ApacheCon US has come and gone for 2008, and here’s the roundup.
I’ve known Simon Phipps since we worked together at IBM in the late 1990’s. He’s always been great at finding and articulating trends in the computer industry, and I had read his post on the Adoption Led market. I expected him to talk about just that one issue, but it turned out that he had five points to make. Besides the adoption led characterization of open source, he talked about substitutability as preferable to interoperability, with a corollary of standards body reform. He also made the point that effective marketing messages for open source will be either first or second derivatives of freedom. I’m still doing some pondering on some of these.
Kevin Crowston from Syracuse University has been coming to ApacheCons for five years now, and I was very interested in his talk summarizing some of the things that he and his students have learned. I had a very extended in person conversation with Kevin, and it’s hard for me to remember what content came from where. Kevin and his students have really become a part of the ApacheCon community – I always look forward to talking to them and seeing what they are finding interesting. As I’ve written in other posts, the social/cultural/organizational lessons of open source development will likely turn out to be more enduring than much of the actual software.
It’s fashionable for some company to be controlling the ASF. Every year it is a different company. Over the years this honor has been held by IBM, Google, and Joost. This year, I would say that the honor belongs to Yahoo. There was an entire track dedicated to Hadoop, which originated with Yahoo. Many of the Hadoop sessions were jam packed, so Hadoop contributed substantially to the attendance at ApacheCon this year. I predict that nextt year’s Hadoop Camp will be double or even triple the size of this years’ track. The talk that I got the most out of was Dhruba Borthakur’s description of the way that they use Hadoop at Facebook.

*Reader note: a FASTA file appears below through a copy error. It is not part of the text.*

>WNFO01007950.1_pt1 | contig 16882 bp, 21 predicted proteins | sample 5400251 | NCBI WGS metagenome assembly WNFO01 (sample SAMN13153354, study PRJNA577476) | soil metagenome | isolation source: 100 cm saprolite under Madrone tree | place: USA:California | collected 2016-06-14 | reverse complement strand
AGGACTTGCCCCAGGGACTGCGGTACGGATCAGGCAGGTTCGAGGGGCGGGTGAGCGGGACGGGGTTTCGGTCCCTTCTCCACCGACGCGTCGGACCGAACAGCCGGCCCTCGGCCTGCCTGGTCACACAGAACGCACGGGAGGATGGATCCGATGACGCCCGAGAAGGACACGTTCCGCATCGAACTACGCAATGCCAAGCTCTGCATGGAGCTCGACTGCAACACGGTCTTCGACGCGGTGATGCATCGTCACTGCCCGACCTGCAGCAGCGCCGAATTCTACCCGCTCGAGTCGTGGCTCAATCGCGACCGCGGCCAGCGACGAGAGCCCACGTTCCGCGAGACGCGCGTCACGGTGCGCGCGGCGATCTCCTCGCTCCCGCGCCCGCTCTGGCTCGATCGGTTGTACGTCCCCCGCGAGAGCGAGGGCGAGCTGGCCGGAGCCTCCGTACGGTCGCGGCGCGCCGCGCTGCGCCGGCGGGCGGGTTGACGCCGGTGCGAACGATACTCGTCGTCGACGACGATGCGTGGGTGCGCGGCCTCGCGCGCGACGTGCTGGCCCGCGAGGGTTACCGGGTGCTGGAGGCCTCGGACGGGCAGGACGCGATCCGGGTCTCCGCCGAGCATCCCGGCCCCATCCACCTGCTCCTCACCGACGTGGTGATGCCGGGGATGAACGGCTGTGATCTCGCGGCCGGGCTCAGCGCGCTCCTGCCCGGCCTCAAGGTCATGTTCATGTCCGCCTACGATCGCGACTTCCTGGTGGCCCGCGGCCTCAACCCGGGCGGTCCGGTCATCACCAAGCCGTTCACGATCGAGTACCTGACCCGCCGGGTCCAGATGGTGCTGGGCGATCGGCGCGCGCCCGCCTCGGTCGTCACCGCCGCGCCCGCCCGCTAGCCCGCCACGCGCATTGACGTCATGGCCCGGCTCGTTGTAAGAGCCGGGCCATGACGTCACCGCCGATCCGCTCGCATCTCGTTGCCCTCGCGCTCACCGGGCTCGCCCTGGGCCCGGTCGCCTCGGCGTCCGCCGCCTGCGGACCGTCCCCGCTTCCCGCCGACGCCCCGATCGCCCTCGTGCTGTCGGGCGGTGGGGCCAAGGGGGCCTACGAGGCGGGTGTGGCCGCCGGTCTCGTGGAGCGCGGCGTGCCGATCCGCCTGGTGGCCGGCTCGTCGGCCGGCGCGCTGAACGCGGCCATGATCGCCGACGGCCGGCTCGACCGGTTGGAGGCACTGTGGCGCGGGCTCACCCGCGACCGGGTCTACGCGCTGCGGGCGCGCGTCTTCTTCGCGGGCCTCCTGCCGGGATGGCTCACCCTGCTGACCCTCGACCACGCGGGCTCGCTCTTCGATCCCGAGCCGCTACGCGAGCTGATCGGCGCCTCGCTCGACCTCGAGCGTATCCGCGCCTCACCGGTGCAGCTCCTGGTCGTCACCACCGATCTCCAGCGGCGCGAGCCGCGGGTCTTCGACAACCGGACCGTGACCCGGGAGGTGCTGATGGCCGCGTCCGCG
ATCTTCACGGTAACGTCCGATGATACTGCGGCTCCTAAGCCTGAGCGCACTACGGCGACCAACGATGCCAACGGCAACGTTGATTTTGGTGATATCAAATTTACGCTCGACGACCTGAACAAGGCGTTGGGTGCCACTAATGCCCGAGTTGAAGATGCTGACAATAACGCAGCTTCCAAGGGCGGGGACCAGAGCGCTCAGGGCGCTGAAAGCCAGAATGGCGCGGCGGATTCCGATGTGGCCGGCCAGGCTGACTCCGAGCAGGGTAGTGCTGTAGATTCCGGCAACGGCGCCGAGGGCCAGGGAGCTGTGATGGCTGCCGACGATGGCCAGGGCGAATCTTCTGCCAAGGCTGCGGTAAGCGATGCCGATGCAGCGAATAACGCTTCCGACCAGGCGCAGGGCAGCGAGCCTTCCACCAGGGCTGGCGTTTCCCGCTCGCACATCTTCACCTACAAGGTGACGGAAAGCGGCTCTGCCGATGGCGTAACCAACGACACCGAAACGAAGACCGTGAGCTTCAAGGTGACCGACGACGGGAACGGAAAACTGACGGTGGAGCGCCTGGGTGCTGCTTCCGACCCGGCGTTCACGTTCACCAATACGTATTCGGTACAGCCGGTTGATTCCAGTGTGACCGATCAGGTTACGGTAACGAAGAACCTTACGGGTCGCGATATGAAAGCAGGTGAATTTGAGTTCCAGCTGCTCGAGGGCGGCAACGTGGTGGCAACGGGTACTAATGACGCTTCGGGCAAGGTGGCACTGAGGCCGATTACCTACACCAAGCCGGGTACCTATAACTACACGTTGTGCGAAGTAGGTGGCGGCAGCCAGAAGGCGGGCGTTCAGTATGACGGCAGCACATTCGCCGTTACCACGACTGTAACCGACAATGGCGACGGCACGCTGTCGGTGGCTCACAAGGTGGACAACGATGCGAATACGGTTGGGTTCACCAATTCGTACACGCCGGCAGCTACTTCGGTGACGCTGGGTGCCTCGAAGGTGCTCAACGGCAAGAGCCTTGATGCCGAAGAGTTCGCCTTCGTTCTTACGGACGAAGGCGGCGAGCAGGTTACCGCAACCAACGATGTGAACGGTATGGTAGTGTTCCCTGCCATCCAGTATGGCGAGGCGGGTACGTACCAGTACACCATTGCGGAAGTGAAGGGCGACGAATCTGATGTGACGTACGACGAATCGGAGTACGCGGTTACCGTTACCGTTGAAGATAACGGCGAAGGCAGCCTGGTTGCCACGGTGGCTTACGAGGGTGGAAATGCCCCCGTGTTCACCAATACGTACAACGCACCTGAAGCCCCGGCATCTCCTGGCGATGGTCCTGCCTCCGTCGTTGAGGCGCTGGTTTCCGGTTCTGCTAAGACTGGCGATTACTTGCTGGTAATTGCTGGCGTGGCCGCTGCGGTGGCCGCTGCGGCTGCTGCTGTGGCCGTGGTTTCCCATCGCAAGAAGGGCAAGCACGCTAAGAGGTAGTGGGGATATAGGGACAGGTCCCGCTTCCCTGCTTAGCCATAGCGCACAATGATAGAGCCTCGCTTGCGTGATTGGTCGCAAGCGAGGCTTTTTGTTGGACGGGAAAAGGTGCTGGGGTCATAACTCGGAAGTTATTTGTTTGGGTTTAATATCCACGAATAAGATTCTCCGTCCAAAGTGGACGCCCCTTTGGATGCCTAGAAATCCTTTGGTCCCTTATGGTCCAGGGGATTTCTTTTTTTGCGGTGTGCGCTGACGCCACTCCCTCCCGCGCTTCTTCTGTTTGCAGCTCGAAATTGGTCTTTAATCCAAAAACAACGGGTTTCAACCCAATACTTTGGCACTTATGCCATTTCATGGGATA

I think that I’ve only missed a single US ApacheCon (I’ve never made it to an EU ApacheCon) since 2000. This year, there were some changes to the conference structure. In addition to the Hadoop Camp track, there was also a track for OFBiz. I didn’t attend any of the talks, but from talking to people, it seems that the OFBiz track also contributed heavily to the attendance. ApacheCon’s program is determined pretty much by who submits and that can lead to a very haphazard program. I think that the success of two well planned coherent tracks is something that should influence the direction of the conference. The conference needs whole or half day tracks which are technically coherent and which accommodate the skill levels of the various Apache user bases.
Another experiment was the decision to run a BarCamp during the second day of the Hackathon. I think that this was very successful. We had a very good discussion on git versus subversion, a topic that is generating a lot of interested within the foundation. There was a session on dynamic languages, which wasn’t very successful because the organizer ran through a long slide deck rather than engaging the participants. I ran a session on digital photography, and the people who participated seemed to get some value out of it. I would love to see a BarCamp, Open Space, or similar track be included in the main conference, rather than being limited to just the Hackathon.